Meals and medicines
- Andrew McLachlan, Iqbal Ramzan
- Aust Prescr 2006;29:40-2
- 1 April 2006
- DOI: 10.18773/austprescr.2006.026
Food and its constituents may have a significant effect on both the rate and extent of absorption of drugs after oral administration. Understanding the effect of meals on medicines enables health professionals to advise patients about taking medicines with or without food. Co-administration of drugs with food generally delays drug absorption. However, meals may have a variable effect on the extent of absorption - depending on the characteristics of the meal, the drug and its formulation. Some drugs have strict guidelines about when they should be taken in relation to meals. Generally, patients should be advised to take their medicines consistently at the same time with respect to meals.
Understanding the possible clinical implications of taking medicines with or without a meal is important for achieving quality use of medicines. Although the effect of food is not clinically important for many drugs, there are food-drug interactions which may have adverse consequences. Often these interactions can be avoided by advising the patient to take their medicines at the same time with respect to meals.
The formulation of a drug influences its absorption. Food can affect both the rate and extent of absorption (Table 1).
Meals slow down gastric emptying and this can delay drug absorption. The composition of the meal influences the rate of gastric emptying - high fat meals lead to delayed gastric emptying. A delay in the drug reaching the small intestine can delay its subsequent absorption into the systemic circulation. Based on these observations, oral administration of a medicine under fasting conditions is often recommended when rapid absorption (and hence rapid onset of therapeutic effect) is needed. For most medicines, especially those used for chronic conditions, a delay in the onset of absorption is of no clinical consequence as long as the amount of drug absorbed is unaffected.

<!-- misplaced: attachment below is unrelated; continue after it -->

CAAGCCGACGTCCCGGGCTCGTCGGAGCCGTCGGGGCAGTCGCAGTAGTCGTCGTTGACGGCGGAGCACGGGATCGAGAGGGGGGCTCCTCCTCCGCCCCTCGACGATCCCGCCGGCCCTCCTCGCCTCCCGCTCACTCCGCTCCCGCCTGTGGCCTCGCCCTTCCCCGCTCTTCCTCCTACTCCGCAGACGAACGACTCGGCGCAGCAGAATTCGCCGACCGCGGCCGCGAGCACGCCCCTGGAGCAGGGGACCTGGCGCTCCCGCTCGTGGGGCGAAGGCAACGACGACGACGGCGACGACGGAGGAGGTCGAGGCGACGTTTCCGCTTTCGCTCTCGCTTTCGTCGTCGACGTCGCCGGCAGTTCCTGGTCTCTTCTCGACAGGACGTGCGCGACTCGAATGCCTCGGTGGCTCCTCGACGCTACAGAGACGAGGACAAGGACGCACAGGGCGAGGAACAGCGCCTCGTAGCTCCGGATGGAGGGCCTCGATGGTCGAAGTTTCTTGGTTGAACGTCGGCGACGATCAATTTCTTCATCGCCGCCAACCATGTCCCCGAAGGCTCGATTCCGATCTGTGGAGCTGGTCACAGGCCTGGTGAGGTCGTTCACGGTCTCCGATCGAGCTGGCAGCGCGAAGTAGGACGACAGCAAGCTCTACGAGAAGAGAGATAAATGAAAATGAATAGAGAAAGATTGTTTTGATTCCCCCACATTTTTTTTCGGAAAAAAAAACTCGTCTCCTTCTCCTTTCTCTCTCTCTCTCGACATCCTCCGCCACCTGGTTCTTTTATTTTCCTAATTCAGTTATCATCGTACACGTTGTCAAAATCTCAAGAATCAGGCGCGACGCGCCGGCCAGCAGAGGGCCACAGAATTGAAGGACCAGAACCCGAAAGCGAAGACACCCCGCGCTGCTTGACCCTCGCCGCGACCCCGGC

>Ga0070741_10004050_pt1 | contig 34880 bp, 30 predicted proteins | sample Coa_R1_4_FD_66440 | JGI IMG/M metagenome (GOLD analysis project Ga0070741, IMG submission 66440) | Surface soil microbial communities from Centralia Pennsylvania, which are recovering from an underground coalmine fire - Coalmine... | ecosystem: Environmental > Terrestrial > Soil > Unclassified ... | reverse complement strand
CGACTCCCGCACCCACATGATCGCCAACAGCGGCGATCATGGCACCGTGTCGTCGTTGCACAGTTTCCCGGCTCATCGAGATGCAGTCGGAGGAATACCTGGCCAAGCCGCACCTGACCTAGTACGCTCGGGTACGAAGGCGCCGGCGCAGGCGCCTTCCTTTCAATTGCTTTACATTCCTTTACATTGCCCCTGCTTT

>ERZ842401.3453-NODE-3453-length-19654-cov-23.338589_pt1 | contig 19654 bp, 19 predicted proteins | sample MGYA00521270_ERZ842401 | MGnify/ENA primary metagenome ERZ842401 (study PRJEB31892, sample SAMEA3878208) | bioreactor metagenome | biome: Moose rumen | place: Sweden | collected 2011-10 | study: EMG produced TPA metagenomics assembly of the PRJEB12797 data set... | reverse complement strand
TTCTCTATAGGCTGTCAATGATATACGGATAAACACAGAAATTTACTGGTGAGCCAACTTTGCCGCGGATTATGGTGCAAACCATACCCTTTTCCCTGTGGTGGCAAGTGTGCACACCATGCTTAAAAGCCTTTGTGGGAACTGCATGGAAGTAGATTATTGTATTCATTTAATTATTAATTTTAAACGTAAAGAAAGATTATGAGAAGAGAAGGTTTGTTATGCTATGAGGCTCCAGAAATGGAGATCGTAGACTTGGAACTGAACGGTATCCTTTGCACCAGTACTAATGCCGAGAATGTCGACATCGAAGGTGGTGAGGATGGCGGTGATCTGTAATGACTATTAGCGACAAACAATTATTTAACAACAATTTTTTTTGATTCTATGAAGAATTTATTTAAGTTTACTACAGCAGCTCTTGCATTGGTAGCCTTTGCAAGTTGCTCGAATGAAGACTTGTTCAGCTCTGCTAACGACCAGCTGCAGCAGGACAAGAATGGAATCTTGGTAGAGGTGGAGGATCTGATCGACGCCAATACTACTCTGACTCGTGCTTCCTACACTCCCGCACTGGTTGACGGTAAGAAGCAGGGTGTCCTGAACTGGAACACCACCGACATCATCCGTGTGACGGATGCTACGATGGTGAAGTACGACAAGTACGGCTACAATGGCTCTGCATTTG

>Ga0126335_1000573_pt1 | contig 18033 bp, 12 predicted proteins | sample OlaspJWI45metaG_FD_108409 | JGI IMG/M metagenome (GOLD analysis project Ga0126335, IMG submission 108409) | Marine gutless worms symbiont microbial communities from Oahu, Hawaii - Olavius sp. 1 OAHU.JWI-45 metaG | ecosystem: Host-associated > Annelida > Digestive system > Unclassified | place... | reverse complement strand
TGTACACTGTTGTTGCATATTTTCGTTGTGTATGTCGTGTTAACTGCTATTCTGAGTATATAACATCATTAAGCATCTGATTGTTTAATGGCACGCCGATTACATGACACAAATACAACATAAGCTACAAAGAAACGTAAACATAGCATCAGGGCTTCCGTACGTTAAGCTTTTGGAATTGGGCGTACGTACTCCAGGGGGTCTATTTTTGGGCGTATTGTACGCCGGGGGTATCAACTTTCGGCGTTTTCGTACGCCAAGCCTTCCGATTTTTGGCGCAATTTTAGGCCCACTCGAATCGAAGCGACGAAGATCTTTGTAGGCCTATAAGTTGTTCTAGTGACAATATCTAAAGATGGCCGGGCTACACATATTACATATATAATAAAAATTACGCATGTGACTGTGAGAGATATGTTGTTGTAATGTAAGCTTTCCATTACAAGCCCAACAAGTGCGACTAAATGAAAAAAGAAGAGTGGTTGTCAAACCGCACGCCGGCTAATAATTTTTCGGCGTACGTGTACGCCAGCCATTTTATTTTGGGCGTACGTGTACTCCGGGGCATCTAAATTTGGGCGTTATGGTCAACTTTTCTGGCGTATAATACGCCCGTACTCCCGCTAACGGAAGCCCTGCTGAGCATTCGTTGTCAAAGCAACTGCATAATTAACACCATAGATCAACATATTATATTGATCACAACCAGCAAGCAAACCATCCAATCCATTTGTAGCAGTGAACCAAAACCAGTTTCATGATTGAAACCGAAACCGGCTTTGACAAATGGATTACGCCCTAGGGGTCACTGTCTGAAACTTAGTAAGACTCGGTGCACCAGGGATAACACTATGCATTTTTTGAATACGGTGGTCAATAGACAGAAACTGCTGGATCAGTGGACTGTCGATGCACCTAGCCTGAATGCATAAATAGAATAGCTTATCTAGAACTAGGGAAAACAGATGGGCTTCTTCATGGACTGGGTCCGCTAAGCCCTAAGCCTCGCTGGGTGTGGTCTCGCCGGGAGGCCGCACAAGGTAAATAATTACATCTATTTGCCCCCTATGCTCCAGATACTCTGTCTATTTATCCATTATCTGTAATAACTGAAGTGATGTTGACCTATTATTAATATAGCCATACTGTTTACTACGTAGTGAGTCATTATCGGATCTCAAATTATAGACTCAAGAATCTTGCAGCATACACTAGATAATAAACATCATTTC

Food has the potential to either increase or decrease the extent of drug absorption. Understanding food-drug interaction mechanisms enables the clinician to provide appropriate advice to patients about taking medicines with respect to the timing and composition of meals.
The effect of food depends on the physicochemical and pharmacokinetic characteristics of the drugs.1 The clinical significance of the effect will in turn depend on the pharmacodynamic characteristics of the drug. For example, the poorly water soluble antiretroviral drug saquinavir should be taken with food to allow bile enhancement of its dissolution which then facilitates absorption. The extent of absorption is more than doubled by taking saquinavir after a full cooked breakfast. Taking saquinavir on an empty stomach reduces its bioavailability and could lead to therapeutic failure.1
Delayed gastric emptying after a meal and the associated gastric acid secretions can reduce the bioavailability of some medicines that are acid labile. The constituents of a meal may also specifically interact with drugs (Table 2). Calcium and other cations in food can form insoluble chelates with some medicines preventing their optimal absorption. Bisphosphonates are therefore recommended to be taken with plain water to prevent the formation of chelates which significantly reduce bioavailability.